Congress to Investigate GM Recall
House Energy and Commerce Committee Announce GM Investigation
Less than a week after the National Highway Traffic Safety Administration demanded documents from GM concerning the company’s recall of 1.6 million vehicles equipped with defective ignition switches, the House Energy and Commerce Committee has announced plans to conduct an investigation of its own.
Among the issues to be addressed in the investigation are why it took so long for GM to initiate a recall, and whether delayed action by the auto maker directly contributed to consumer deaths.
The investigation will be lead by the committee’s chair, Michigan Republican Fred Upton.
Upton was played an major role in the enactment of the Tread Act of 2000, the last piece of auto safety legislation enacted by Congress, which requires auto makers to report fatal accidents related safety defects to be reported in a timely manner, and directed the U.S. Transportation Department to improve its ability to review such data.
According to Upton, should the congressional committee find that the auto maker missed potential red flags or failed to adhere to requirements laid out by the Tread Act, it will be a sign that the law is not working as intended and will likely have to be revisited.
GM has also launched an internal investigation into the recall as it attempts to avoid costly backfire like that experienced by Toyota Motor Corp. in 2010, when the auto maker issued a recall for millions of vehicles affected by defective acceleration pedals.
About the General Motors Ignition Switch Recall
- GM initiated the recall of 1.6 million vehicles on February 13, stating that faulty ignition switches could result in the vehicles shutting off while in operation, disabling safety features and air bags.
- Court depositions have revealed that the auto maker first discovered the defect as early as 2004 after a GM engineer loss power while test driving a 2005 Chevy Cobalt.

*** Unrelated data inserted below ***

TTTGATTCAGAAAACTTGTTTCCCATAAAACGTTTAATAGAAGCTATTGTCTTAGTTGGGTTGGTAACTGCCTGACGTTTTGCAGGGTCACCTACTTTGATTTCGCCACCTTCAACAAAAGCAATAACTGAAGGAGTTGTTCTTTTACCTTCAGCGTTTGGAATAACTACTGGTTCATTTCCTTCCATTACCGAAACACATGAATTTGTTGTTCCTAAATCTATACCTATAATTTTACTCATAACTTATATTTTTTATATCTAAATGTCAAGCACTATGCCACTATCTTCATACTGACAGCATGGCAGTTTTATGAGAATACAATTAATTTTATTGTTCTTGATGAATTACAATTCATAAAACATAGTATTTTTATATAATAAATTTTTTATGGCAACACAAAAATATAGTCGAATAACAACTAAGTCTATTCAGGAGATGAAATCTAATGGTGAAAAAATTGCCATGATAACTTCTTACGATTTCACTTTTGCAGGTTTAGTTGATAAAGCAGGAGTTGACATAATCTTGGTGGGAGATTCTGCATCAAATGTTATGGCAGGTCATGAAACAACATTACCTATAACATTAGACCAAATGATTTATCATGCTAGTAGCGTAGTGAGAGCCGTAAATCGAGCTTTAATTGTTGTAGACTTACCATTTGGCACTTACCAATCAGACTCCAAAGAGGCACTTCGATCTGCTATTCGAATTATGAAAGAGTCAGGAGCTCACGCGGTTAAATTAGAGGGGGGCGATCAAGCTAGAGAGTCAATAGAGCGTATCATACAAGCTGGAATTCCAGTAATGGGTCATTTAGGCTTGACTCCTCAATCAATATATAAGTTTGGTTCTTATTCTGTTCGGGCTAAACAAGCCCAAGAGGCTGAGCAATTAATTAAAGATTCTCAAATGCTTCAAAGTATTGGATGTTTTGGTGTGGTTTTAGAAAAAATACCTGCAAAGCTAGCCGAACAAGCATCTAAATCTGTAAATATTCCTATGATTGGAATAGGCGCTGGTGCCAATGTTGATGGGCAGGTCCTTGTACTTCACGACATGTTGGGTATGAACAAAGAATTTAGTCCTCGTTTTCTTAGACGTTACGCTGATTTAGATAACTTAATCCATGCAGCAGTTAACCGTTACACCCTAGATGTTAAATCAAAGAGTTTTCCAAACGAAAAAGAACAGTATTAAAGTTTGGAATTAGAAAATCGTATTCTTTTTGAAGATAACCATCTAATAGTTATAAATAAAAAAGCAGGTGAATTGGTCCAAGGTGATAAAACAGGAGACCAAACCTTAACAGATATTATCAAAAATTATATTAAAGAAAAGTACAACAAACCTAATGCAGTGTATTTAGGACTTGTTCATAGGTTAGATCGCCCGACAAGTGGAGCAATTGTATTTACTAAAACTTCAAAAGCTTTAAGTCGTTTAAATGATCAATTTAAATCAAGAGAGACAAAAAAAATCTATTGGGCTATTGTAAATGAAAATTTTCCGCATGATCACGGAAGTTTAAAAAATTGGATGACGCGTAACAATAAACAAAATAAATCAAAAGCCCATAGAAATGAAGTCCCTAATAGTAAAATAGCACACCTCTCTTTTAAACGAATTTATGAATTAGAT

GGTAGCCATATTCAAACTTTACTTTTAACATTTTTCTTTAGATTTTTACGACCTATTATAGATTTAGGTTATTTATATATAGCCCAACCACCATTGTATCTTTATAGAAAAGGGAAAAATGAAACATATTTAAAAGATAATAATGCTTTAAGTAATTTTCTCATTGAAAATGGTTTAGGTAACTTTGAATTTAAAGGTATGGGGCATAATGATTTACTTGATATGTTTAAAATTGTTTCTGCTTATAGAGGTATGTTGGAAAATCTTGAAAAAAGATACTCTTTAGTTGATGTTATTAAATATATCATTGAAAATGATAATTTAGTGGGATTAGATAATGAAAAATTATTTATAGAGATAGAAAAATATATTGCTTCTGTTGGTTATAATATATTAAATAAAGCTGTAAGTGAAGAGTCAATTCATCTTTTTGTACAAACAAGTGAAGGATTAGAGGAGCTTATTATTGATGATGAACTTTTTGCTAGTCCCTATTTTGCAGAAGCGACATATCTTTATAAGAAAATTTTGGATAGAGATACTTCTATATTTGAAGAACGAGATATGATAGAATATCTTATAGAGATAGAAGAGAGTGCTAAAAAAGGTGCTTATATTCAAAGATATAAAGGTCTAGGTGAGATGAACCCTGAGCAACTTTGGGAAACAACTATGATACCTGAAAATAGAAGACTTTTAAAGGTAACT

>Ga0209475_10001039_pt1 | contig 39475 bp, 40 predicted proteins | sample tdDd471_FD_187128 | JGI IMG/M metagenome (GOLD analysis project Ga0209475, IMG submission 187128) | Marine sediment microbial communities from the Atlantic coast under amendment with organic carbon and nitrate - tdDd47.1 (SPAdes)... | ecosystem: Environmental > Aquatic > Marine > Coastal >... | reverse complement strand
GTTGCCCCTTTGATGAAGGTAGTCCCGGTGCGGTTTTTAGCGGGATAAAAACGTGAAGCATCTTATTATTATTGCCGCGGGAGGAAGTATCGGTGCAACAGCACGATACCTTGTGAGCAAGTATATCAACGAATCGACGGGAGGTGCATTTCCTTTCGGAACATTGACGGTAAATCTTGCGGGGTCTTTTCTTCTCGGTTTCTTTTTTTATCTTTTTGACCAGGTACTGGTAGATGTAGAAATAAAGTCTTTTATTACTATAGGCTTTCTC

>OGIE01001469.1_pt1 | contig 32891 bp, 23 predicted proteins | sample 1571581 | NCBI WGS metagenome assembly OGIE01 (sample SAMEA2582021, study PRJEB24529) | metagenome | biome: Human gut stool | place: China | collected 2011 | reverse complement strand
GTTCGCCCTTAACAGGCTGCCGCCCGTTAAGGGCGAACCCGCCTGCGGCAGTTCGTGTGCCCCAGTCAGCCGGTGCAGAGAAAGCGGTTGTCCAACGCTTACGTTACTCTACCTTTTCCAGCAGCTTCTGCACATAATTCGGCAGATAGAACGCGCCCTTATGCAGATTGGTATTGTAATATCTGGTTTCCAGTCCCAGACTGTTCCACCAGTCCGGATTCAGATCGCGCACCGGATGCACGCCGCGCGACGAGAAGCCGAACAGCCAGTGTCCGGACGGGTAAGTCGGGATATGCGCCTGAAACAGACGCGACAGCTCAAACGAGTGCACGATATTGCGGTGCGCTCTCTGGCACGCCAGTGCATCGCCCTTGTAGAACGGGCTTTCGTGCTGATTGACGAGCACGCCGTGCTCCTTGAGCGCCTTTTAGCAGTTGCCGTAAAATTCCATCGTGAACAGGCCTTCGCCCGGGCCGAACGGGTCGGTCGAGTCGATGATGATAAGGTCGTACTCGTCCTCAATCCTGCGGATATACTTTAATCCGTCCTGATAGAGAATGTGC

- By the following year, GM had determined that the loss of power was linked to a fault ignition switch and that the defect could affect other vehicles; however, GM opted to send service bulletins to dealers in place of issuing a recall.
- Since 2004, 13 deaths and 31 frontal collisions with air bag failure have been linked to the defective ignition switches.
- According to the company, jarring events as simple as a bumpy road or a heavy key ring can cause the ignition switches to shift from the “run“ position to the “accessory” or “off” positions, cutting power to the engine.
- Recalled models include:
- 2005-2007 Chevrolet Cobalt
- 2007 Pontiac G5
- 2003-2007 Saturn Ion
- 2006-2007 Chevrolet HHR
- 2006-2007 Pontiac Solstice
- 2006-2007 Saturn Sky
AUTOMOBILE ACCIDENT RESULT
$1.8 MillionExpenses: $20,000.00 | Attorneys Fees: $765,000.00 | Net to Client: $1 Million
AUTOMOBILE ACCIDENT RESULTS
$2 MillionExpenses: $78,475.96 | Attorneys Fees: $850,087.96 | Net to Client: $1,071,436.00
AUTOMOBILE ACCIDENT RESULT
$2.3 MillionExpenses: $200,000.00 | Attorneys Fees: $900,000.00 | Net to Client: $1.2 Million